As fascinating as the space’s architecture may be, Guiraudie elaborates the role of sight and glances in the etiquette surrounding cruising spots. In one memorable scene, a couple look up from their conversation and notice the presence of a furiously-masturbating man. Irritated by this breach of etiquette, one of the men invites the voyeur to come back a few minutes later when they’ll actually be having sex. The film is littered with scenes in which men pass and re-pass each other in the woods, trying to avoid or capture each other’s eye. At times, the activity is so frantic that it becomes downright comic thereby posing the question as to why the rules of etiquette exist in the first place? Surely everyone is there for the same reason? Nolot would doubtless suggest that such etiquette provides gay and non-gay men alike with protection from the various consequences of walking up to a stranger and asking them for sex but Guiraudie is content to sit back and smile.
The film’s plot is admirably character-driven in the sense that everything that happens in the film happens as a result of men with different agendas having to share a single space. Far from providing a reductive view of male sexuality, Guiraudie goes out of his way to suggest that different men would want different things from a cruising spot. For example, one character is quite explicit about his desire for sex and is rather taken aback by the suggestion that he might want to share a drink or a meal with the men he happens to fuck. This contrasts beautifully with Henri (Patrick d’Assumçao) a corpulent divorced man who keeps returning to the cruising spot for reasons that appear to have nothing to do with sex and everything to do with an honest desire for male companionship. Between these two extremes is the film’s protagonist Franck (Pierre Deladonchamps) who uses the space for sex but sees good sex as a necessary stepping stone towards love and relationships. There is a real air of sociology about Guiraudie’s characterisation and his admitted desire to project various aspects of the gay experience onto different characters and then force them to interact makes for a film that is never anything less than compelling. However, about a third of the way through the film, Guiraudie decides to stir the pot and so has one of the characters murder one of the others prompting a police investigation.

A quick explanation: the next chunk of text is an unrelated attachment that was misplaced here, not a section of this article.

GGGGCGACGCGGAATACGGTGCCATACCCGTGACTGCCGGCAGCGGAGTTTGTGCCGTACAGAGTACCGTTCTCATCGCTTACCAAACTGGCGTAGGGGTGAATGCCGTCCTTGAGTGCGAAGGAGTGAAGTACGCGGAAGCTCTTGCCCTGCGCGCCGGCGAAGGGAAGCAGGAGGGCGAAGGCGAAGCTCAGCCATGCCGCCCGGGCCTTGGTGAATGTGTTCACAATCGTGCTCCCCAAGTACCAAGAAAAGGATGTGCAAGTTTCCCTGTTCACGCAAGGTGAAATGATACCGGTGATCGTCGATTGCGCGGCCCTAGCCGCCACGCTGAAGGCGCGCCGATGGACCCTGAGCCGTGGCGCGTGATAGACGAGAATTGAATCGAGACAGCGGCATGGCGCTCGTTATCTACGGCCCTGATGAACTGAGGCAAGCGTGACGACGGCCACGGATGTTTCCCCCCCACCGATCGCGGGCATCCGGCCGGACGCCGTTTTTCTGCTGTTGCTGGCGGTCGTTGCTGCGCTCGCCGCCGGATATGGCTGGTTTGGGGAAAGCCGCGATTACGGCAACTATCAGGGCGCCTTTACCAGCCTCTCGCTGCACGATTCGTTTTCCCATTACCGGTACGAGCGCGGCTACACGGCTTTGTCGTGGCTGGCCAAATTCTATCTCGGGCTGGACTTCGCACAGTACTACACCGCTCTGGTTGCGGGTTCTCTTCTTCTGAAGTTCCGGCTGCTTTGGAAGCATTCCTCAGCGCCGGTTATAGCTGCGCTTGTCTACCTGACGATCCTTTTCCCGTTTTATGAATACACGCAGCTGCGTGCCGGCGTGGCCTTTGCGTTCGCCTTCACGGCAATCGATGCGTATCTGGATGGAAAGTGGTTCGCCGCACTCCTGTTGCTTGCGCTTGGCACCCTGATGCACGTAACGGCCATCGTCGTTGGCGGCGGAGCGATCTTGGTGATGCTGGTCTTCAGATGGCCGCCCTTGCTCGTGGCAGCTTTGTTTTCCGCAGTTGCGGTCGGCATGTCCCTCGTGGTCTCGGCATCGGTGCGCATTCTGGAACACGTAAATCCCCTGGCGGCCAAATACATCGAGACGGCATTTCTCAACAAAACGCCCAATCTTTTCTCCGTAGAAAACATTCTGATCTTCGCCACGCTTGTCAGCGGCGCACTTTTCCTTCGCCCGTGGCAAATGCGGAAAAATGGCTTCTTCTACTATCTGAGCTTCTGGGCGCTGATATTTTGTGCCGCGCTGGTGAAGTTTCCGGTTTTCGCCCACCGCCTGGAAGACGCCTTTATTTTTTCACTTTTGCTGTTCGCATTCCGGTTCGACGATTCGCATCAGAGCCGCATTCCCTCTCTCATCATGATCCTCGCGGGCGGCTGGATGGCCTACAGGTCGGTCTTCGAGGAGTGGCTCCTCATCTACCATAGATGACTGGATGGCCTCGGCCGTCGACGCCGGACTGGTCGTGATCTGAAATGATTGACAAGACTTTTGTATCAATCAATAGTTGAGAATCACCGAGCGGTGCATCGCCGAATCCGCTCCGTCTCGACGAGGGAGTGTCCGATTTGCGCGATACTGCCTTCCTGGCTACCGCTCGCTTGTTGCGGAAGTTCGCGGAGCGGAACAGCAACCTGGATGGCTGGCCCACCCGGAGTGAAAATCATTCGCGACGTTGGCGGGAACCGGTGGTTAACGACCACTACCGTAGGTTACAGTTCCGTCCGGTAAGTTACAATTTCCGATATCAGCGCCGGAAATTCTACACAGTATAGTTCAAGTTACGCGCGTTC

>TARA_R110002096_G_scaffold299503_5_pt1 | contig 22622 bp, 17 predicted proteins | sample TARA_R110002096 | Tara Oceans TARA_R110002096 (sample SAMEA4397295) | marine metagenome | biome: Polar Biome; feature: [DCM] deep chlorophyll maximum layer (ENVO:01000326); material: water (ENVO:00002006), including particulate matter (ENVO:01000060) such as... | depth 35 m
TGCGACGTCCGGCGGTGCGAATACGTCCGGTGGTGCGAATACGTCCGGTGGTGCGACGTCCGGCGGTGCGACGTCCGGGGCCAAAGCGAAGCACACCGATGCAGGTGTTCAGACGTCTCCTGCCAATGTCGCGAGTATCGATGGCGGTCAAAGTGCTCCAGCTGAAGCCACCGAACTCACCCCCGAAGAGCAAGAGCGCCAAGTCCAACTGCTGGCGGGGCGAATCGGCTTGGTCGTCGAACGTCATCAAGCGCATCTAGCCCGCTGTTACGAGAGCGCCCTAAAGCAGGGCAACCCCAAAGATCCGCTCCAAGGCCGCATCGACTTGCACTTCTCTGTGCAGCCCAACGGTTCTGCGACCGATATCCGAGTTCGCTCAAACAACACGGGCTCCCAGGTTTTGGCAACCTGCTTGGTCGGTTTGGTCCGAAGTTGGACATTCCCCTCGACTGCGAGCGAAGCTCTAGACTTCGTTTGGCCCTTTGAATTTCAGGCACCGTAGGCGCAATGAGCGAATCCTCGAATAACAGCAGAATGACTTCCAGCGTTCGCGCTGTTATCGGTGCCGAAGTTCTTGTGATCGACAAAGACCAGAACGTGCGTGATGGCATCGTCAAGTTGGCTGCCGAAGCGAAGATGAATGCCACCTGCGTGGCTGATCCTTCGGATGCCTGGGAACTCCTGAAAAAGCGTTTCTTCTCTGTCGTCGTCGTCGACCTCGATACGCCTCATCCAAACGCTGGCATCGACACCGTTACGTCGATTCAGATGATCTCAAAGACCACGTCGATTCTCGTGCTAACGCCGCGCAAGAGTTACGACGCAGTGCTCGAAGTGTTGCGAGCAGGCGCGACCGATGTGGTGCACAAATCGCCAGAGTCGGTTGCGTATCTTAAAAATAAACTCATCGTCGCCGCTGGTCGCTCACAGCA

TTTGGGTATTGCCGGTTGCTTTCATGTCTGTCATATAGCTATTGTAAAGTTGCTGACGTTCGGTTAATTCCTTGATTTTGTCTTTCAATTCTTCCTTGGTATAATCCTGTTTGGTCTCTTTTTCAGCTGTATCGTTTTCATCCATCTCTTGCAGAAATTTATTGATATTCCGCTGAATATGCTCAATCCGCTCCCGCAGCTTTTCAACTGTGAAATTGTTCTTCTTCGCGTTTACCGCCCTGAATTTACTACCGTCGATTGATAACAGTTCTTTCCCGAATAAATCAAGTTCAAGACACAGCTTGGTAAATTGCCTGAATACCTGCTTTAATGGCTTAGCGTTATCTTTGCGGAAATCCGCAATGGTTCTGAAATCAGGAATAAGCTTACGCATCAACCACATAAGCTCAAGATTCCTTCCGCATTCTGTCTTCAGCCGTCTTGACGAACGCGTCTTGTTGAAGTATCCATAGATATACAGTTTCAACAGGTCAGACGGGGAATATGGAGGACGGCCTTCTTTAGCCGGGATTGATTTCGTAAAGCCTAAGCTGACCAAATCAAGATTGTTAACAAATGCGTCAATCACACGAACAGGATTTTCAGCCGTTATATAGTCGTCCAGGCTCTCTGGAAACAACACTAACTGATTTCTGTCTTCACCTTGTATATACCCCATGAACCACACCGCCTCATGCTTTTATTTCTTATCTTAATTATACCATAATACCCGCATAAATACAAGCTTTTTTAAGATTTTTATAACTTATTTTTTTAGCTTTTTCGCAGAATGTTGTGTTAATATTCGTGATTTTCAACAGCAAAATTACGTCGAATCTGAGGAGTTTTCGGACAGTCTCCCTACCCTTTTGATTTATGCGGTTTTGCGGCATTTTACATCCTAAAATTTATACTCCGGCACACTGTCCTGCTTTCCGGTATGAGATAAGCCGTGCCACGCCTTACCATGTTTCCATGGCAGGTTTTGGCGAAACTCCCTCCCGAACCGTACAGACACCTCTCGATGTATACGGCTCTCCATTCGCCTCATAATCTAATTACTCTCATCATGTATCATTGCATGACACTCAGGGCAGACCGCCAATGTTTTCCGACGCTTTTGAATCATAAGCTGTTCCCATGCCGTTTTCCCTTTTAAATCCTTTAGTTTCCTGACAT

The police inspector (Jerome Chapatte) is about as close as this film gets to a straight point-of-view character. Refreshingly sensitive and enlightened, the Inspector is forced to learn the lay of the land before daring to ask why it is that two men can spend the entire day together and yet never think to ask for each other’s name or contact details. It is in these moments that we can sense Guiraudie’s frustration with his own community as the Inspector’s questioning builds and builds towards real anger at the fact that the men of the lake seem completely unconcerned by the presence of a murderer amongst them. Are they so lacking in empathy that they do not care that one of their own has been killed? Are they so lacking in self-preservation instinct that they will do nothing to stop a murderer who could very well target them next?
While Guiraudie’s understandings of gay spaces and the social attitudes that construct them are rigorous, fascinating and deeply humane, there is also a wonderful sense of weariness to the film that emerges from the fact that the audience is always a couple of steps ahead of the characters: We know that Henri just wants a chat before anyone else, we know the identity of the killer before the other men, we know the lay of the land before the inspector and we know the foolishness of Franck’s romanticism before the worse happens. I can’t help but wonder whether the amused worldly cynicism that Guiraudie forces upon his audience might not be an evocation of the passionate calculation that goes into all of those looks and glances.